FORMER Kangaroos skipper Danny Buderus says Australia will miss the "luxury"of Kurt Gidley’s all-round versatility but believes hooker Cameron Smith will not necessarily need a breather during the rest of the World Cup campaign.

Gidley was devastated on Tuesday when scans revealed he had torn cartilage in his knee during Australia’s tournament-opening win against New Zealand last Sunday.

The game’s No.1 utility player will undergo surgery next week and is expected to spend four to eight weeks recovering.

In his absence, Australia will have no recognised back-up hooker for their two remaining pool matches, semi-finals and final.

Brisbane fullback Karmichael Hunt was named yesterday as Gidley’s replacement on the bench for Sunday’s clash with England at Telstra Dome, but his lack of experience as hooker will place added pressure on Australian coach Ricky Stuart to get the maximum on-field minutes out of Smith.

Buderus said yesterday he would not be surprised if the Melbourne skipper was able to play the remaining games without a break and statistics support that view.

Smith averaged 78.1 minutes in 23 NRL games for the Storm this season and also played the full 80 in all three games of the 2008 State of Origin series.

He had a four-minute rest against the Kiwis on Sunday, when he was replaced by Gidley, who then spent time at centre and halfback during his 25-minute cameo.

"As you saw the other night, Kurt played three or four positions in 25 minutes, and he gave them the luxury of having someone who could slip in there and give the stars a bit of a rest," Buderus said. "You can throw Kurt on in any position and know he’ll do a good job.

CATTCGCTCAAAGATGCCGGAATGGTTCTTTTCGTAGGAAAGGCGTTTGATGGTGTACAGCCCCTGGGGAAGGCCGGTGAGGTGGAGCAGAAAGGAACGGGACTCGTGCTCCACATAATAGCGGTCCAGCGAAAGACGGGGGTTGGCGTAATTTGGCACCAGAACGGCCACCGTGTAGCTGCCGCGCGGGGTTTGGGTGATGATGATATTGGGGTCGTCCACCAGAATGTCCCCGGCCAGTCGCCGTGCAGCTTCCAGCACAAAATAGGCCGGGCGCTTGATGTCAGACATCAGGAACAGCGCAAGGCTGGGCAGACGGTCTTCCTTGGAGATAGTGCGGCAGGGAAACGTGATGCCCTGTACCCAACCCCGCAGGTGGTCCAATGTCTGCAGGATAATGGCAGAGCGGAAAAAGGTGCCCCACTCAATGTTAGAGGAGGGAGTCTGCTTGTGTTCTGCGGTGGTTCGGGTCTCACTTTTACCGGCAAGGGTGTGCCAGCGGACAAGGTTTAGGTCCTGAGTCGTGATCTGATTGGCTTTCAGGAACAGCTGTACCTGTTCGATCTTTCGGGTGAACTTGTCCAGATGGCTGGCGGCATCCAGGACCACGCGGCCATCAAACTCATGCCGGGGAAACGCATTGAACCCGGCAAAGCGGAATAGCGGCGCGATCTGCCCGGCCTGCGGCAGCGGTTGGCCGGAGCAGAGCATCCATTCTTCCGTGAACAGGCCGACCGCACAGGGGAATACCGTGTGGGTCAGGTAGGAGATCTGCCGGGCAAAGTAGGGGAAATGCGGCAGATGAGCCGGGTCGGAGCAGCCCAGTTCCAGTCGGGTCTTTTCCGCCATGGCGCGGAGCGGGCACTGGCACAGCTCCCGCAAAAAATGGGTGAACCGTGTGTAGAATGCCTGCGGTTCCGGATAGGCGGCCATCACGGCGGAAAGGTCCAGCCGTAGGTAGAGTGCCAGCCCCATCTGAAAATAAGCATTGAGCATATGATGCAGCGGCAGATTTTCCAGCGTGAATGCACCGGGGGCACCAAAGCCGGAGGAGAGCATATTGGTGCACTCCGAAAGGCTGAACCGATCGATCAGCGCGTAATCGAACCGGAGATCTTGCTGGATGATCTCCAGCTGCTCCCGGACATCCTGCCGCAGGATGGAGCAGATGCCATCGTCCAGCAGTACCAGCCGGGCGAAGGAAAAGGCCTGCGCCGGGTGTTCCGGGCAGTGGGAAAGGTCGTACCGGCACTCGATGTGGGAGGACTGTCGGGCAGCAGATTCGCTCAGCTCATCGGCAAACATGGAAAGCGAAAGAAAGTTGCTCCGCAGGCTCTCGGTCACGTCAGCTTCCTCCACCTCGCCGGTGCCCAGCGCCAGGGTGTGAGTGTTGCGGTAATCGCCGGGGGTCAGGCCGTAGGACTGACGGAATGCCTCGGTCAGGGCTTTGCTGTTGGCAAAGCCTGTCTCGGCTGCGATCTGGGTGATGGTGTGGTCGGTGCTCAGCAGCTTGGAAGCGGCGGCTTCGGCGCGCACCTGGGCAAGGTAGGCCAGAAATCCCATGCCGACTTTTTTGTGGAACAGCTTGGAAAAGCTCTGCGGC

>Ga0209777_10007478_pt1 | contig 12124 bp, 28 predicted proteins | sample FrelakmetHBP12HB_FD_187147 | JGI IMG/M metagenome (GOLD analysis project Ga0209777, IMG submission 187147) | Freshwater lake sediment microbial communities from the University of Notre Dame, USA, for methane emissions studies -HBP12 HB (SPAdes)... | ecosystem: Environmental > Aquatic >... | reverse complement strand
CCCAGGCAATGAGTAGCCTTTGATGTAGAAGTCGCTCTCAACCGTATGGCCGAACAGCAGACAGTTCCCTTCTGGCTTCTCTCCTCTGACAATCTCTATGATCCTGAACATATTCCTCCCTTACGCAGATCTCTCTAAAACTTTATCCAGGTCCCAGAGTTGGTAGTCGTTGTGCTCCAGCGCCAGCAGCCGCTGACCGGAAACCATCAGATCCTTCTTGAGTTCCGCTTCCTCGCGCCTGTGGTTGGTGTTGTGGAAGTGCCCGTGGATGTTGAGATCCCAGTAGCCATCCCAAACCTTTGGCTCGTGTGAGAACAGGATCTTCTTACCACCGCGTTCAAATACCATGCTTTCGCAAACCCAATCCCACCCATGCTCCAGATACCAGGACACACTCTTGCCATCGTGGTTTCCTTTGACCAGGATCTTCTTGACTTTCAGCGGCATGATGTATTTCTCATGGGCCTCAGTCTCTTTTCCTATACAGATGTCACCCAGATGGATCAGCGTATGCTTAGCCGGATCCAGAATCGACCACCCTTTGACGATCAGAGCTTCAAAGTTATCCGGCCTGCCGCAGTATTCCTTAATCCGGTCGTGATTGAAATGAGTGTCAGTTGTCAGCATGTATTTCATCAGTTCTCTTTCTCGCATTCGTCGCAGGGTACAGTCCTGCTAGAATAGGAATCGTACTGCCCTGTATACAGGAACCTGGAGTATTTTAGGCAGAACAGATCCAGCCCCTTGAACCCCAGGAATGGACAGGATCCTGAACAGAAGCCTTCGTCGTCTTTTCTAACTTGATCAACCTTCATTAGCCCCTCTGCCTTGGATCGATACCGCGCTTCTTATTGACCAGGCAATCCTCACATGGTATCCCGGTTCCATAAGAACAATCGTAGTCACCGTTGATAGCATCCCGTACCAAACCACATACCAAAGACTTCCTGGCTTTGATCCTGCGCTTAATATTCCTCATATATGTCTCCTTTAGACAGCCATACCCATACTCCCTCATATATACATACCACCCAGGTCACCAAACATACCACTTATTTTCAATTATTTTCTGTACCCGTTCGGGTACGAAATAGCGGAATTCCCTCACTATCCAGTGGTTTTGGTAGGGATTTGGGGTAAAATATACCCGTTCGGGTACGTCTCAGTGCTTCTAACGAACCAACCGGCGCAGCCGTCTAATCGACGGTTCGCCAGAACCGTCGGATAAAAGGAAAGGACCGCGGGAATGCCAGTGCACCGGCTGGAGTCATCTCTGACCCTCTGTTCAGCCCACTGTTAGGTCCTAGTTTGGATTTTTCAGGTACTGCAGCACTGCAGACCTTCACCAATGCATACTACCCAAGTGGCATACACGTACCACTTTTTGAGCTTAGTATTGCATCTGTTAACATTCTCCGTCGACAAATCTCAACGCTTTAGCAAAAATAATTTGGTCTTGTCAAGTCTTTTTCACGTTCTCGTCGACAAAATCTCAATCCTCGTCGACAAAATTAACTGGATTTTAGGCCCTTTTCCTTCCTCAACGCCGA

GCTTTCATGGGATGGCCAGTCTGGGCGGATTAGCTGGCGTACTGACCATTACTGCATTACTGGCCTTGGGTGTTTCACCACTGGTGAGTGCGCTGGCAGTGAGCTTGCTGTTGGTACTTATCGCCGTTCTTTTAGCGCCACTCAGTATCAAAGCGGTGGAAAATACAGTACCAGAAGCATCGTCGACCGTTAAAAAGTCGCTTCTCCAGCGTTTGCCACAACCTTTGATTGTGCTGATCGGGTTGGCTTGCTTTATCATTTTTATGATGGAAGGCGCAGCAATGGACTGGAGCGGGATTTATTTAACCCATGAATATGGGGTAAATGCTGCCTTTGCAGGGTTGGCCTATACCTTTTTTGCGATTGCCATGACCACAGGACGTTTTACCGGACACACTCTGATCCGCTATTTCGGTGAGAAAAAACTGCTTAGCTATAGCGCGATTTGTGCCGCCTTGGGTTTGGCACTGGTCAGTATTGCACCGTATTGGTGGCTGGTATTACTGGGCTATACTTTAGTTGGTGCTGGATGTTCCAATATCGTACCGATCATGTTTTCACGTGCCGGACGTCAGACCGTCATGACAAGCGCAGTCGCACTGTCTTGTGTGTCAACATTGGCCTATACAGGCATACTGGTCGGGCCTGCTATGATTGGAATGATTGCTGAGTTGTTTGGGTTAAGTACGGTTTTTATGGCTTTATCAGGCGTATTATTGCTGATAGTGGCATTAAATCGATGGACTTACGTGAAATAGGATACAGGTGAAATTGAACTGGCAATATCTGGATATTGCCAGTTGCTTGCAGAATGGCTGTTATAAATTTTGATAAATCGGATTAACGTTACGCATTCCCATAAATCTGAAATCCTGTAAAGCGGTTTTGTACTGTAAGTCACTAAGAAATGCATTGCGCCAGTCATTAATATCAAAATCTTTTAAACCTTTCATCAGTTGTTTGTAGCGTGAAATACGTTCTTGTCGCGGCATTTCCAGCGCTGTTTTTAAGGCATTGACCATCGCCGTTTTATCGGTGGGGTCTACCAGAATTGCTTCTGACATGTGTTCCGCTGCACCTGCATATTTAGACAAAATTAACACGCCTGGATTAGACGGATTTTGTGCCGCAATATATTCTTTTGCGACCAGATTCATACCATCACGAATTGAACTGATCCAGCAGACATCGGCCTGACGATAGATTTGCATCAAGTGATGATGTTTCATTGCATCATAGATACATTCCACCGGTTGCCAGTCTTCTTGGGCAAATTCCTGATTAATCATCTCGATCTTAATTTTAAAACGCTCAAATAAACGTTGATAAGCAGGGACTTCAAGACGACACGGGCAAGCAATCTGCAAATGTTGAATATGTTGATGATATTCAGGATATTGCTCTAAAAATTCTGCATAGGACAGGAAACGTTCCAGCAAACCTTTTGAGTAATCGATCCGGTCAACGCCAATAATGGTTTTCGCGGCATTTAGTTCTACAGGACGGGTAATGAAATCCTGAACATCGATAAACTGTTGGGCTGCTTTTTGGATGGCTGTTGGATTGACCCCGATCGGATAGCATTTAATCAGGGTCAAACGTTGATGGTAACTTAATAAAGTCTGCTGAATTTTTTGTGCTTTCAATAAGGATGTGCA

"So they’re going to miss that side of it.

"But I think Cameron Smith will back himself to play the full 80 minutes. He’ll get through that work."

Buderus predicted Stuart would devise a game plan to help Smith stay fresh.

"Coaches have different theories on how to help hookers save energy," he said.

"There might be certain sets where they use someone else to jump into dummy-half.

"So I think he could comfortably get through 80 minutes."

Knights coach Brian Smith, however, believes his namesake could start to feel the strain after a long season.

"Two more games, then a semi-final and a final that could take a toll on him," Smith said.

"I know he’s very resilient, but like the rest of them, he’s in the middle of what should be his recovery time.

"At this point in time, they should all be on holidays.

"They’ve not really had the proper pre-season preparation to get themselves ready for the tournament, nor have they had time to get over the knocks from last season."

Smith said Gidley’s injury highlighted the fact that Australia perhaps should have chosen another multi-skilled handyman in their 24-man squad.

"They appear to have overlooked that utility bit in their selections," Smith said.

"It’s a bit like Melbourne did with Cameron Smith this season. They didn’t have a second-string hooker on their roster, and ultimately they paid the price for it when he got suspended.

"The word is that they [Australia] will use Billy Slater there, but I tell you what, they’ll be like Melbourne and have their fingers crossed that Cameron Smith doesn’t get in trouble there."

Smith was dubious about whether Slater could reprise the hybrid hooker-fullback role that Gidley filled for Newcastle in their win against Penrith this season.

"I’d hate to think that Billy Slater has to play a whole game at hooker," Smith said. "Maybe they can shuffle Karmichael Hunt and Slater.

"I’m sure that could all be worked out without too much disruption.

"But they’ll want to be careful with Cameron Smith."

Teams are not able to replace their injured players from outside their squad, so Australia’s stocks would plummet should Smith happen to suffer an injury.

"If he stays fit, I’m sure they’ll be OK, but if he gets injured it could get very interesting," Buderus said.

Similar Posts